Stem cells of the skin and cornea: their clinical applications in regenerative medicine

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Abstract

Purpose of review

The use of stem cells is of great interest for the treatment of various pathologies and ultimately for the restoration of organ function. Progress pointing towards future treatments of skin and corneal epithelial stem cell defects are reviewed, including the transplantation of living tissue-engineered substitutes.

Recent findings

This article focuses on substitutes optimized for permanent replacement of skin and cornea. New skin substitutes for burn care are currently under development. More complex tissue-engineered skin substitutes in which stroma, adipose tissue, capillaries, and neurons are combined with the epithelium are being developed. Some dermal/epidermal substitutes have been applied to the treatment of patients. Cultured corneal epithelial cells have been characterized and more complete corneal substitutes are being designed. Long-term clinical results on the transplantation of cultured corneal stem cells for the treatment of limbal stem cell deficiency have been reported.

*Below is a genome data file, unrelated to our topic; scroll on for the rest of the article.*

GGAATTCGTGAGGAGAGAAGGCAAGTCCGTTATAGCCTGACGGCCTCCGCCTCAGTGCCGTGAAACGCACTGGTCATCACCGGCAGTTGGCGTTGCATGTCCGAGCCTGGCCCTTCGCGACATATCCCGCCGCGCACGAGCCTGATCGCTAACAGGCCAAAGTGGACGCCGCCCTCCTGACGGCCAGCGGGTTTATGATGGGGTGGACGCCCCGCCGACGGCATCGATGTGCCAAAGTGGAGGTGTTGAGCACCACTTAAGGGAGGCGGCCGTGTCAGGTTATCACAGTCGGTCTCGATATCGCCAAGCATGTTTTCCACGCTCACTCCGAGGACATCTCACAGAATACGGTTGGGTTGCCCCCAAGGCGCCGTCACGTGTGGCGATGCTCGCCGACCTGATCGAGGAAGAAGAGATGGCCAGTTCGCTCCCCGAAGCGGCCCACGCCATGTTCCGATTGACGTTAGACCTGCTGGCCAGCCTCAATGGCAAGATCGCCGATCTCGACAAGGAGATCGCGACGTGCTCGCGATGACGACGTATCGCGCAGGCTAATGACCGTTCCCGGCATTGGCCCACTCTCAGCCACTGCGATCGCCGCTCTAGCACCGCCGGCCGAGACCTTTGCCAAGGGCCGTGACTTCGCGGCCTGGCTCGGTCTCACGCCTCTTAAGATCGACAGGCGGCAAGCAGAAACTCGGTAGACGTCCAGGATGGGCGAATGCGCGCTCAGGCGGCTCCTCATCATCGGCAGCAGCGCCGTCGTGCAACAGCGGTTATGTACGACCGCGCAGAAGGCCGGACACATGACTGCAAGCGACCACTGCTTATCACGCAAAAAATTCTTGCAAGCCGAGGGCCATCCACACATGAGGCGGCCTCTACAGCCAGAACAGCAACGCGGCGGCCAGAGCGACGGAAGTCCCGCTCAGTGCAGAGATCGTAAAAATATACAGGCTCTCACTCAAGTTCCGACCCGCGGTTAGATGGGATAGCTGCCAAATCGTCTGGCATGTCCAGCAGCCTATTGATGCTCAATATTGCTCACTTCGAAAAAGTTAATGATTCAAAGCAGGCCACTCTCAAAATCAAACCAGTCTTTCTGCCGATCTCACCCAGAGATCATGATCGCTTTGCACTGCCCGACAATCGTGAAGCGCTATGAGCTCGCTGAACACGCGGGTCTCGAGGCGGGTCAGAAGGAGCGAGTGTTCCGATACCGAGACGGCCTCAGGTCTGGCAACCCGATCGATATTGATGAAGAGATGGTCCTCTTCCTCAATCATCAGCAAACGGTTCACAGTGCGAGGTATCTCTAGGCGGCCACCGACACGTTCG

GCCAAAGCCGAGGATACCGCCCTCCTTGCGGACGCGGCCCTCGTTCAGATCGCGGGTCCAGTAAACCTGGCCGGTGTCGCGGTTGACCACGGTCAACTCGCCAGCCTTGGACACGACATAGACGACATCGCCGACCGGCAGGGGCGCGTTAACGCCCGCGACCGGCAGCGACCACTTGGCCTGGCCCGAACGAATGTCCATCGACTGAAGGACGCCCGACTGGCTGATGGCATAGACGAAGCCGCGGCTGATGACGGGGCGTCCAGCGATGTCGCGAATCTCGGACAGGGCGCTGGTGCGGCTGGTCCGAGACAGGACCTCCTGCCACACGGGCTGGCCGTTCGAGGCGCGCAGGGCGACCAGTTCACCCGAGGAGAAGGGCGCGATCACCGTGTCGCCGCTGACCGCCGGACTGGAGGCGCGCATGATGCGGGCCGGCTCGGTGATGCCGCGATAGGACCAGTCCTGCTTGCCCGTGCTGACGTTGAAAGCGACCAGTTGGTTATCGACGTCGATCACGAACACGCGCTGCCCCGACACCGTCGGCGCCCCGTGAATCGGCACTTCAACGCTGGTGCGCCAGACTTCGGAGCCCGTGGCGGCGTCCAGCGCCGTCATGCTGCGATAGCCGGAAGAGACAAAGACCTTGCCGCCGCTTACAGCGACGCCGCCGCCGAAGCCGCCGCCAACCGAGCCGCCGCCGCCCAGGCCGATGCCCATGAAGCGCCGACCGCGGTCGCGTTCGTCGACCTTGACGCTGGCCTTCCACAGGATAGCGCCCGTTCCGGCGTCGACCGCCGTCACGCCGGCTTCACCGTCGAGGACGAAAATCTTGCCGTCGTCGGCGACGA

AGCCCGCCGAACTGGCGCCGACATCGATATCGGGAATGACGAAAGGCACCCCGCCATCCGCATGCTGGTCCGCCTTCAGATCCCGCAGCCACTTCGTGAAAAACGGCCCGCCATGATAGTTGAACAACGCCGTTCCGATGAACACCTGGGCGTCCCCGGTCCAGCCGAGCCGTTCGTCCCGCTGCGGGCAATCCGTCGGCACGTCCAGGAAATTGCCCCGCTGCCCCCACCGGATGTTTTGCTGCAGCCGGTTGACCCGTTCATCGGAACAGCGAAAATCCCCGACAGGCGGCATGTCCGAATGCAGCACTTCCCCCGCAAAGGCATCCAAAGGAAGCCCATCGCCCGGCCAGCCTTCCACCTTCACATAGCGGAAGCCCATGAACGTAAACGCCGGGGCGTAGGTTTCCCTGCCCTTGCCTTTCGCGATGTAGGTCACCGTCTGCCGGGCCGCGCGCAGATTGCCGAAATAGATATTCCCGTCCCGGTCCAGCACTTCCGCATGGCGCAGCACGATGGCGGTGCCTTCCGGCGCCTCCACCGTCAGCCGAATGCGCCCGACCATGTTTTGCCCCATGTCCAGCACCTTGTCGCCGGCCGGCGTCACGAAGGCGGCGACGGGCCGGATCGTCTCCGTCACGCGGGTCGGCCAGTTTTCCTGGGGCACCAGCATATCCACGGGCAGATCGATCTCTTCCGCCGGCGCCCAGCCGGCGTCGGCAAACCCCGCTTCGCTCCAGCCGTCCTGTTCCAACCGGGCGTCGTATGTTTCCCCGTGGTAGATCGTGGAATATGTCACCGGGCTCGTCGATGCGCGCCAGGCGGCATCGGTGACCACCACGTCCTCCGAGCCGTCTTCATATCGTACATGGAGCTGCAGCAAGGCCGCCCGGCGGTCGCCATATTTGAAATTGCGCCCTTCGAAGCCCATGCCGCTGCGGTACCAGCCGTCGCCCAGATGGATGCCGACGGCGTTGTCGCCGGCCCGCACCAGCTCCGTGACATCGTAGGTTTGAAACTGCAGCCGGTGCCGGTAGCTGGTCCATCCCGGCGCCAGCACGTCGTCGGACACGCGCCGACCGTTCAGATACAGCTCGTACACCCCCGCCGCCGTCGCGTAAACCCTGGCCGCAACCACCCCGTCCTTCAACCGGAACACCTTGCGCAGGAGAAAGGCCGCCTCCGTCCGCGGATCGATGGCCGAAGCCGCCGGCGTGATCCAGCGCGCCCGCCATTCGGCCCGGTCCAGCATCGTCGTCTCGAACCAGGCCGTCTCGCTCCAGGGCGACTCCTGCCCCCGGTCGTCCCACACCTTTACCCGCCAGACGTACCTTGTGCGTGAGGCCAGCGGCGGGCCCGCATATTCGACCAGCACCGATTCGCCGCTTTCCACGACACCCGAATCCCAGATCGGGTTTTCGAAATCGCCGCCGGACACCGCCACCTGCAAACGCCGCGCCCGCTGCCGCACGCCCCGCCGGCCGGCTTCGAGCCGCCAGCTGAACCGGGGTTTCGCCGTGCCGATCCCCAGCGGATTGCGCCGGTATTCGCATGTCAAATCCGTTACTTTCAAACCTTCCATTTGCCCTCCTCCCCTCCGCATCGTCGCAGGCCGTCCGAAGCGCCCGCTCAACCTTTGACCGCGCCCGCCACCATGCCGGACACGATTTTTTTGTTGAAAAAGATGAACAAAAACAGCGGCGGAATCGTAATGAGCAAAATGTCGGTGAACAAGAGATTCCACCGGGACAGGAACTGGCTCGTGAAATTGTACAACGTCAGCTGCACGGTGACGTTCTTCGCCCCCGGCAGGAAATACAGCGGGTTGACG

Summary

Advances in tissue engineering for the development of substitutes that will benefit patients suffering from skin or corneal stem cell deficiencies are reviewed. These products are often a combination of cells, scaffolds and other factors. Key considerations in the development of corneal and skin substitutes for clinical applications are discussed.

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